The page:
To many, Japans recent moves to devalue the yen looked like the spark that could ignite a global currency war -- a series of competitive devaluations that, last century, helped plunge the world into the Great Depression. Until now, central bankers have been resisting the urge to politicize exchange rates. However, while currency skirmishes can be dangerous and require monitoring, they are also necessary for establishing equilibrium in markets and will help in the global economic recovery, some experts say.
Commentary

Jeremy Siegel on Why Stocks Are -- and Will Remain -- the Best Bet

Though stock market volatility continues to rattle investors' nerves, the future looks bright for equities in the U.S. and many emerging markets, according to Wharton finance professor Jeremy Siegel. That's not so for bonds, which could become money-losing investments as rising interest rates drive bond prices down. In an interview with [email protected], Siegel says that investors should think about reducing their bond holdings, buying more stocks and keeping just enough cash for a rainy day and other liquidity needs, since interest rates on cash are near zero.
Commentary

A Bold New Direction for Japan's Economy

Newly elected Prime Minister Shinzo Abe wants to take Japan's economy in a daring new direction to end 20 years of stagnation and deflation. His policies resemble past efforts -- but with far more firepower behind them. That means even looser monetary policies and a sharp rise in government spending to boost demand. Some analysts say it's just the medicine Japan needs and, on the spending side at least, the opposite of what Europe and the U.S. are doing.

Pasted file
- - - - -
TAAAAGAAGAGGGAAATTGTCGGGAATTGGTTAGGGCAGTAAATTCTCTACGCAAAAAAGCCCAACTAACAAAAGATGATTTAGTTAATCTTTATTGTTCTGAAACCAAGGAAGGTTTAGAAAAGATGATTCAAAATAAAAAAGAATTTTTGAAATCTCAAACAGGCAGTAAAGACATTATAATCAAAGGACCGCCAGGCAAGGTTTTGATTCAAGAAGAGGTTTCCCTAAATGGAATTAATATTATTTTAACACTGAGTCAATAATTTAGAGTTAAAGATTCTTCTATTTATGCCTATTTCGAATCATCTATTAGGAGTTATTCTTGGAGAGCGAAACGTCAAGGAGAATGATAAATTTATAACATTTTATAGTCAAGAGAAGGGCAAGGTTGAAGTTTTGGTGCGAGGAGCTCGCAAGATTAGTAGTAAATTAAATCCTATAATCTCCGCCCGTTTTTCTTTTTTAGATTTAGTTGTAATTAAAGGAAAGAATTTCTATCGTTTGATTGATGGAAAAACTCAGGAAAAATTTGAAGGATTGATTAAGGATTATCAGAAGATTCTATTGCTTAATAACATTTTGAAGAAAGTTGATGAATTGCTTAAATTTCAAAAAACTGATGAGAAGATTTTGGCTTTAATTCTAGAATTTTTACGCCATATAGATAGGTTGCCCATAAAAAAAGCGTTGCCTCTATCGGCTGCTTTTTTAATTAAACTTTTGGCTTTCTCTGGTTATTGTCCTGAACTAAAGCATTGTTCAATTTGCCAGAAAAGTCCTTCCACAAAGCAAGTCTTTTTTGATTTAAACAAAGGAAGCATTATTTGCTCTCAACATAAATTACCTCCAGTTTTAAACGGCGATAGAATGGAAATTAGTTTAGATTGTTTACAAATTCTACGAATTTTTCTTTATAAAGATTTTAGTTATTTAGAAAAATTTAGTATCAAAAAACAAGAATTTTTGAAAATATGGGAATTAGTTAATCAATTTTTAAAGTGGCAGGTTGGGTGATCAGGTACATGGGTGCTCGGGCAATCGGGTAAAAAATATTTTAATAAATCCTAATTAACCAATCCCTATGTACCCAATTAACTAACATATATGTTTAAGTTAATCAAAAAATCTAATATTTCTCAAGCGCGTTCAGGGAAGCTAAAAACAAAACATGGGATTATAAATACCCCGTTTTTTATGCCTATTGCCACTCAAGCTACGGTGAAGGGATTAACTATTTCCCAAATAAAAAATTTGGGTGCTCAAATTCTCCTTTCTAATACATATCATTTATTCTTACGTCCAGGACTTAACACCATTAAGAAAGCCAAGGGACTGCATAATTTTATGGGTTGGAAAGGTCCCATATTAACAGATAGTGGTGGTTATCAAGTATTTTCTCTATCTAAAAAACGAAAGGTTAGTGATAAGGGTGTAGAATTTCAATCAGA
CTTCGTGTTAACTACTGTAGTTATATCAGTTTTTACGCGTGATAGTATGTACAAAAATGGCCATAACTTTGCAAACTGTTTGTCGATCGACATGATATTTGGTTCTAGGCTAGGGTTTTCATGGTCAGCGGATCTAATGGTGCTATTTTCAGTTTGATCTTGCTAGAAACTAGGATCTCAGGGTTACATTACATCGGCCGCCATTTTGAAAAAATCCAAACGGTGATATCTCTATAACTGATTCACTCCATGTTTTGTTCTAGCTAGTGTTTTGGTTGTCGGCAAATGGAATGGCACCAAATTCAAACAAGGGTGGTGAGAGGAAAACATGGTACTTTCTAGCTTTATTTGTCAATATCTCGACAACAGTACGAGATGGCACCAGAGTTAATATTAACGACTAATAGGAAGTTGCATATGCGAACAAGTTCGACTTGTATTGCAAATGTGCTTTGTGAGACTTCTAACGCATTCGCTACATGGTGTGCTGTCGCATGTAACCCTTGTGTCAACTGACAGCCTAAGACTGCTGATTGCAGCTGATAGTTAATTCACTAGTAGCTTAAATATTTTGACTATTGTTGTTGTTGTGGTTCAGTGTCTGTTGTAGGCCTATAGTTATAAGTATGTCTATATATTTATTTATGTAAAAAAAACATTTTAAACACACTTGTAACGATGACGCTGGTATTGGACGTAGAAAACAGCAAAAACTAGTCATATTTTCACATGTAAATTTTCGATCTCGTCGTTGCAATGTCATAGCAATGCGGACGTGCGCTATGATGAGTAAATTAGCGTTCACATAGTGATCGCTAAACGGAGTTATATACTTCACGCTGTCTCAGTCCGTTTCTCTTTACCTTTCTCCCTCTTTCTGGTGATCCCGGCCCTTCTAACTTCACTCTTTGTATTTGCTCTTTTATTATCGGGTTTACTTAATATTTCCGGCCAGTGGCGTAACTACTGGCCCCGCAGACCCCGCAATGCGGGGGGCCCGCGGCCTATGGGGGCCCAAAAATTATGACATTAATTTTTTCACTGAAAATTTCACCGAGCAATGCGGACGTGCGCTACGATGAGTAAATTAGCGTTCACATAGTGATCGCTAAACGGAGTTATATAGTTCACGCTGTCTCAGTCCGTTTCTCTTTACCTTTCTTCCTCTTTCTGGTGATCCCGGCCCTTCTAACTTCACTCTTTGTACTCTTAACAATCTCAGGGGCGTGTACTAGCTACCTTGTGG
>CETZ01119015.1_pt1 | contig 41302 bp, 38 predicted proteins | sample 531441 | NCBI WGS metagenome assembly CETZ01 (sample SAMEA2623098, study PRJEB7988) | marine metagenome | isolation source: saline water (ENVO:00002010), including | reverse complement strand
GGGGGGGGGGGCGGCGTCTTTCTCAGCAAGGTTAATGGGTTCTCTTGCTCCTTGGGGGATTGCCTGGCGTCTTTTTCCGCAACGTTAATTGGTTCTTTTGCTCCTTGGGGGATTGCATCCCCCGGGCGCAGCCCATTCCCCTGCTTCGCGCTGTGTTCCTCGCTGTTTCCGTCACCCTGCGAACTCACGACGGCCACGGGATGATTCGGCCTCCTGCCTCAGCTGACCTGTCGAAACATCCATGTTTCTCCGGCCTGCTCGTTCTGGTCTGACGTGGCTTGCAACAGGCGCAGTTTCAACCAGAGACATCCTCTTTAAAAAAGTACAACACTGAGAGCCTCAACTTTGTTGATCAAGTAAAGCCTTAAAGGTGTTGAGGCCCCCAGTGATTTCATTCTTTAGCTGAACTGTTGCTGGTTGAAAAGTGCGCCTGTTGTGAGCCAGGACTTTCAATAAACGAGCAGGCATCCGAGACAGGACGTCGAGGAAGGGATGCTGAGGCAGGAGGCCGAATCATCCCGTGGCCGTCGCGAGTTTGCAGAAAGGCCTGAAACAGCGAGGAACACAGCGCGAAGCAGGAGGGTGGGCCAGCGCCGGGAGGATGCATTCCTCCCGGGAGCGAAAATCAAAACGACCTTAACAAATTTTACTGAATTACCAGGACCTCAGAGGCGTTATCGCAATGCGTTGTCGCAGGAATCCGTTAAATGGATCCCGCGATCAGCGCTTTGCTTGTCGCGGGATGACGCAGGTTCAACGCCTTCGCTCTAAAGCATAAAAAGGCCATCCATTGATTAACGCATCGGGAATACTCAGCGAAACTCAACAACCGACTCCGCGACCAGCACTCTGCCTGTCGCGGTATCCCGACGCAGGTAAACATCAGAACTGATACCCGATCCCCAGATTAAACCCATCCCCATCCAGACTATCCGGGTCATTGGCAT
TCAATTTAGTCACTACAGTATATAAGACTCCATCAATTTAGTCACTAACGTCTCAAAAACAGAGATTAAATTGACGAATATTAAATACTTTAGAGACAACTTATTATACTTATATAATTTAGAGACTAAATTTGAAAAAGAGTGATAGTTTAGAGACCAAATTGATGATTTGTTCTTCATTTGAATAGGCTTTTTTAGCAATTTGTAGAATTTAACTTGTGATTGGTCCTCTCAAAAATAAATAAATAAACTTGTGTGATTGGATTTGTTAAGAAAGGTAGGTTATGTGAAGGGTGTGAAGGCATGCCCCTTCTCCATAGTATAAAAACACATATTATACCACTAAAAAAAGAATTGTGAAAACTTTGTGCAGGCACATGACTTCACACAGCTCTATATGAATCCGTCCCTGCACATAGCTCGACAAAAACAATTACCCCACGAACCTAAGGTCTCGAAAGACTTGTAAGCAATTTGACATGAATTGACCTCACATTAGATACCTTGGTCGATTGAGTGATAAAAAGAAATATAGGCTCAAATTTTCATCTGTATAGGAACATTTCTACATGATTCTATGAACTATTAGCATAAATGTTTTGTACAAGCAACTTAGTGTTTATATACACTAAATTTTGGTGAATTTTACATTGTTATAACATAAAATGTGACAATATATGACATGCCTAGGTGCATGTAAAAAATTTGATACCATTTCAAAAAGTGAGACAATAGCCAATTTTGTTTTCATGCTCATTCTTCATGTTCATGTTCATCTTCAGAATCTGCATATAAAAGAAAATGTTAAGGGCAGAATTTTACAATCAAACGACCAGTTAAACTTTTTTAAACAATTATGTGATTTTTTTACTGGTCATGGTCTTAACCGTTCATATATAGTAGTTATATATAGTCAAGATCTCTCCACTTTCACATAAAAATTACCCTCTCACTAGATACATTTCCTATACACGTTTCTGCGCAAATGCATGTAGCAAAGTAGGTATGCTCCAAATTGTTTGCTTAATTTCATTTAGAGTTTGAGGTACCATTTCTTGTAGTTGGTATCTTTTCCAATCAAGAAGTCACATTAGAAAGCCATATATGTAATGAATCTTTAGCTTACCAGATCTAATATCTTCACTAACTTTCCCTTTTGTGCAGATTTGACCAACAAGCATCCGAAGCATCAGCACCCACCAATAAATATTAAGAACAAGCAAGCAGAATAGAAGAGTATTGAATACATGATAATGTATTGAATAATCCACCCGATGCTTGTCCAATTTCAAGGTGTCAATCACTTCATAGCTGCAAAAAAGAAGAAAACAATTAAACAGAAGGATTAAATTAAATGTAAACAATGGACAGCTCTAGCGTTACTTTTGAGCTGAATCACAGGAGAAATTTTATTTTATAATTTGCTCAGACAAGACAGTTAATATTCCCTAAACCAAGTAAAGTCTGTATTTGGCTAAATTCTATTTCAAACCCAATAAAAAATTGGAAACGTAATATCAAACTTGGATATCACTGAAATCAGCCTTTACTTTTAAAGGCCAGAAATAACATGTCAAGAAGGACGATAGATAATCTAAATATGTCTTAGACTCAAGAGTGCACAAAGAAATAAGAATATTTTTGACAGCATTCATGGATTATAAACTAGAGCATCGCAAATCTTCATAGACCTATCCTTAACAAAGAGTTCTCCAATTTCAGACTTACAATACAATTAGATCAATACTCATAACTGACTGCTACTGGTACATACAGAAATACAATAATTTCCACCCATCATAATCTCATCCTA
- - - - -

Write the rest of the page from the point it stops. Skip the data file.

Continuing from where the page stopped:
Commentary

Pressure Points: Where Tax Reform Can Be Most Effective

The deficit deal that averted the fiscal cliff crisis at the start of the year raised taxes on the wealthiest and postponed -- for two months -- government spending cuts that threatened to derail the economic recovery. But the problem remains: Spending far exceeds revenue. So what's to be done? Five Wharton faculty members offer their views.
Commentary

In or Out? The Case for - and Against - the Stock Market

Given ongoing volatility in the stock market, it's no surprise that investors are increasingly bearish on the market's prospects, beset by a lack of confidence in its institutional underpinnings and a general pessimism about the direction of the economy. But is that distrust misplaced? Wharton experts are mixed about the future fortunes of the stock market, with some saying that investors are withdrawing at the worst possible time and others noting that many people had entrusted too much of their retirement savings to the fate of equity markets.
Commentary

Back to the Future: What's at Stake for the Economy in the Obama-Romney Contest

To hear the two candidates tell it, the U.S. presidential election offers a dramatic choice on the economy: Vote for me, each says, if you want a robust recovery; pick my opponent, and we'll plunge back into recession. But given the huge problems the country currently faces, the future -- no matter who wins in November -- will look much like the present, according to several Wharton faculty.
Commentary

The LIBOR Mess: How Did It Happen - and What Lies Ahead?

When regulators in the United Kingdom and United States announced a settlement with Barclays bank over its manipulation of LIBOR, the benchmark interest rate used around the world, there were plenty of reasons for jaws to drop. First and foremost was the whopping fine of $450 million, reflecting the seriousness of the case, along with analysts' predictions that LIBOR rates could influence interest rates on between $350 trillion and $800 trillion in loans and investments.